The writer in his dire attempt to convince a reader dives into the tried and failed argument of approximating the Oromo struggle, and that of the OLF, with ethnic hatred. Neither the OLF nor the Oromo is bent on hating other ethnic groups. The struggle is for justice and against a repressive state. From time immemorial, the people of Ethiopia, including the Oromo, led a peaceful coexistence often sharing and caring for one another. Only few bad apples among the bunch are bent on spreading hate and bigotry to create division among the people – a proven tactic employed by TPLF. The Oromo for once are known for their tolerant culture of Guddifannaa and Hammachisaa where even prisoners of war are taken in as equals – that of course is beyond what Mr. Wakko’s memory chip can handle. Does Mr. Wako also know that there were several Amharas who rose to positions of authority, including brigade commanders, and a handful southerners became members of the Central Committee?

The most bizare of Mr Wakko’s diatribe pertains to his assertion that OLF hates Birtukan Midhaksa because her mother is Tigre.  From my research the founders of OLF included in its top leadership persons whose mothers or fathers were not Oromo, a handful with Amhara/Tigrean wives. This simply shows how far Mr. Wakko is ignorant about OLF and the Oromo struggle.

Mr. Wakko’s assertion that OLF is an organization “of considerable existence but without any noticeable achievements of either political or military significance” is testament to his cant. Even at its worst, not for subjective reasons but due to failure to deliver militarily, the name OLF conjures a thought that evokes a deep emotional connection with Oromo from all walks of life. I would pass by reminding the writer that the gains made in terms of making Afan Oromo the language of instruction, the current Ethiopian constitution as inapplicable as it is, and the creation of Oromian regional state are all attributed to few of the noticeable achievements of the OLF. It is also thanks to OLF that no Oromo today has to change his name to pass as something he is not.

It is even more deceptive that Mr. Wakko “have never heard a single international media mentioning” the name OLF “in [the organizations] nearly 50 years of existence.” No need to belabor listing here major reports by BBC, CNN, Aljazeera, VOA, and NTV alike, I would like to ask the writer to do a simple Google search next time. Also, OLF has been in existence only since 1973 that is just 37 years. OLF has, at different times, including participation in the transitional charter, have attempted to forge an alliance on equal terms with other willing organizations. The latest attempt was AFD in 2006. Contrary to Mr. Wakko’s claim that “OLF has never had a single honest regard, except contempt and disrespect, for Ethiopian political parties”, most Ethiopian politicians have, until very recently, written OLF off as a secessionist and hate mongering front, a baseless presumption at best. This does not mean OLF did not try to forge working relations with other oganizations. In fact according to my research OLF maintained contact, even if kept secret for obvious reasons, even with the most chauvinist personalities and groups.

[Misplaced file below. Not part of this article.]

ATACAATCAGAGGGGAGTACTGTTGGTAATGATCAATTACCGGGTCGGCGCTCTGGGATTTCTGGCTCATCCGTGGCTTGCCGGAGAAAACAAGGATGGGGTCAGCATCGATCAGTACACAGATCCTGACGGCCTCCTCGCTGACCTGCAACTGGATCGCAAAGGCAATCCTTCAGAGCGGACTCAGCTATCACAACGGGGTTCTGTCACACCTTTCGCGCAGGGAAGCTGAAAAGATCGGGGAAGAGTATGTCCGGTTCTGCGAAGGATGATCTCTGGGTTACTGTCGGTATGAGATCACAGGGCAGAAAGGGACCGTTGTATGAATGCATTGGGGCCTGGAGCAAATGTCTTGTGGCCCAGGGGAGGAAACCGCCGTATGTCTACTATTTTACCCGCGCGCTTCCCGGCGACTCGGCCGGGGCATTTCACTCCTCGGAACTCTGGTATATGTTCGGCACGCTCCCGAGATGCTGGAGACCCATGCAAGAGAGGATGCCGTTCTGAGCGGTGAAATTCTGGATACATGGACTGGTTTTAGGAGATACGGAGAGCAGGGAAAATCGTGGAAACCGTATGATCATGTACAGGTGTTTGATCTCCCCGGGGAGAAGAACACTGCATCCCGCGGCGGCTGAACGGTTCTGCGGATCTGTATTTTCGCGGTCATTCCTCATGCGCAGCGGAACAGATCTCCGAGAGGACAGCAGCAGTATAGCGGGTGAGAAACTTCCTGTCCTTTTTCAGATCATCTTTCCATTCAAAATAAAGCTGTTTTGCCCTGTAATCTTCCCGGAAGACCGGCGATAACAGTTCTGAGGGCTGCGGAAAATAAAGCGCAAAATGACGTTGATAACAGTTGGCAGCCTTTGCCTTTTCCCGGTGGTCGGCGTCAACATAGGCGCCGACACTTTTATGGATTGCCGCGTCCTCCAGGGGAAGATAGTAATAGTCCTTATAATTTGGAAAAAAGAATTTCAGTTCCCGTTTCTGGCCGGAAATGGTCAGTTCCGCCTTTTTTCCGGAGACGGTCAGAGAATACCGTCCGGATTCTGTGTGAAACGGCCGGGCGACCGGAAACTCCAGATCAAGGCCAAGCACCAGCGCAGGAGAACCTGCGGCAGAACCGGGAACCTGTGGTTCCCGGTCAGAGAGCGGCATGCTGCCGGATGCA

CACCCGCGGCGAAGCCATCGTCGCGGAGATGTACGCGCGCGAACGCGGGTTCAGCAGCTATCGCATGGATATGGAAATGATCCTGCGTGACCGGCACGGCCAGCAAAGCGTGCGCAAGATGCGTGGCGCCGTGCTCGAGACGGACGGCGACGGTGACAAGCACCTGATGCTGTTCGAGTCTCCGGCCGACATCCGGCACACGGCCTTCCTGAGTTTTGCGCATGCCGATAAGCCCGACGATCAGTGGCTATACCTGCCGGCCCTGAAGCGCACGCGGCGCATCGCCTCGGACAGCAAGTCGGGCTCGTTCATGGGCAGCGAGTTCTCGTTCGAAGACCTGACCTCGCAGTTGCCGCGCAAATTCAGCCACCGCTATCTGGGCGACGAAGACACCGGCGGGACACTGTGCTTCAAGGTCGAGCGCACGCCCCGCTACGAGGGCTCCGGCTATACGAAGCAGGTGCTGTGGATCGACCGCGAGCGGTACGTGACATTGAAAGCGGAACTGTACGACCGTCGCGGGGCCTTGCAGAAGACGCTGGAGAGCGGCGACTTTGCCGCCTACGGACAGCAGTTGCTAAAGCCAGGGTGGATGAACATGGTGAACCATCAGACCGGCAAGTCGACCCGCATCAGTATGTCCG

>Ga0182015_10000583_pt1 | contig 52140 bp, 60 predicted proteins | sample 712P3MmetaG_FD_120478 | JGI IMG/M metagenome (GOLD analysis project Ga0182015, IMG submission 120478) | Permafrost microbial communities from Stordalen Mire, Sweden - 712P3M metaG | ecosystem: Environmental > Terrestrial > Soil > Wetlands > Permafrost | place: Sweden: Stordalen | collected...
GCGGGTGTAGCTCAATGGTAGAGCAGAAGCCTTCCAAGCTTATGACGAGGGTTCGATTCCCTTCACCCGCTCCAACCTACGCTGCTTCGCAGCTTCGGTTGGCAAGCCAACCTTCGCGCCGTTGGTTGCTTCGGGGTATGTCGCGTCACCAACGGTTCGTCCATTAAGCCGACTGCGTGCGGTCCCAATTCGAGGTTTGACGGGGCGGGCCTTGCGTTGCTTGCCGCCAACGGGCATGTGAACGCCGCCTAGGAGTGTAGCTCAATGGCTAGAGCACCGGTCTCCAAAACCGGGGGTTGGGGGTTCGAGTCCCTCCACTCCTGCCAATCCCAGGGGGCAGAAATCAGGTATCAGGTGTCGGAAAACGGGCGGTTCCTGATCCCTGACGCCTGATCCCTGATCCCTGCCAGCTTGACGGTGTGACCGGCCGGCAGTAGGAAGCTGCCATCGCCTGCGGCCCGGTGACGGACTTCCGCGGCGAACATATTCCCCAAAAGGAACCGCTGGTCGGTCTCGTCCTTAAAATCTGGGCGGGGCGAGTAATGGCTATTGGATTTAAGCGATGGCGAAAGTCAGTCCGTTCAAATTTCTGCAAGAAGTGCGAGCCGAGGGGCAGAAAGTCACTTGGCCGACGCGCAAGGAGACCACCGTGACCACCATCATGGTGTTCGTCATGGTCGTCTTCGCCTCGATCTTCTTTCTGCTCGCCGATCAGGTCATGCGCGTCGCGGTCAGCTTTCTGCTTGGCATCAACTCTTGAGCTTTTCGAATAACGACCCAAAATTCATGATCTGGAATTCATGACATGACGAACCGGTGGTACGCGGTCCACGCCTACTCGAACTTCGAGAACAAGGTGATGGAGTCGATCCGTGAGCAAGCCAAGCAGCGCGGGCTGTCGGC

Given the current predicament, where the Oromo opposition in the country is weak and doesn’t have a popular support as OLF; where Oromo communities in the Diaspora have separate businesses, churches, mosques, soccer tournaments, study associations, youth and student organizations, OLF remains the only entity or perhaps the last string that is viable enough to represent Oromo among the Ethiopian opposition, one that the Oromo public can entrust with such reasonable representation. Lessons of 1990s abound and TPLF determination to hold on to the power by all means, OLF remains the only force to reckon with as a viable alternative to the ethnically fragmented politics of Ethiopia.

My belief is that the emancipation of the Oromo, their being in charge of their destiny, does not necessarily be at the expense of other groups. OLF’s call for devolution of power, an accountable local government, term limits for politicians, individual freedom, Gada democracy, peaceful resolution of conflict, and the like resonate very well among members of other ethnic groups.  

Lastly, it is true that a large majority of Oromos do support OLF. This does not mean they are not critical of it. Many are indeed mystified how OLF failed to become a viable military force given its huge support base. They are not also critical of its failure to put its house in order by unifying its factions and wings so as to wage a successful liberation struggle.

Ethiopia needs to chart a new course. Defaming each other is not going to get anybody anywhere. To go forward we need to listen to all voices, especially those who do not agree with, and do so intently. In today’s Ethiopia no opposition or resistance group is relevant on the ground. The electoral opposition is all but vanquished. The opposition outside the country is fragmented beyond recognition. This has given TPLF/EPRDF, which is ruining the country and impoverishing the people, a field day. Under these circumstances we need to rethink our basic assumptions, which is the true beginning of wisdom. We need to bury the hatchet on old hatreds and misunderstanings, which feed on ignorance and a culture of taking ones narrow perespective as the only and the ultimate, infallible and universal truth. 

*Oromsis Adula is the Editor -In-Chief of Opride.com, a multimedia weblog that aggregates Oromo, Ethiopian and Horn of African news. Oromsis writes regular news commentaries and Op-Eds on current issues that affect the Oromo people.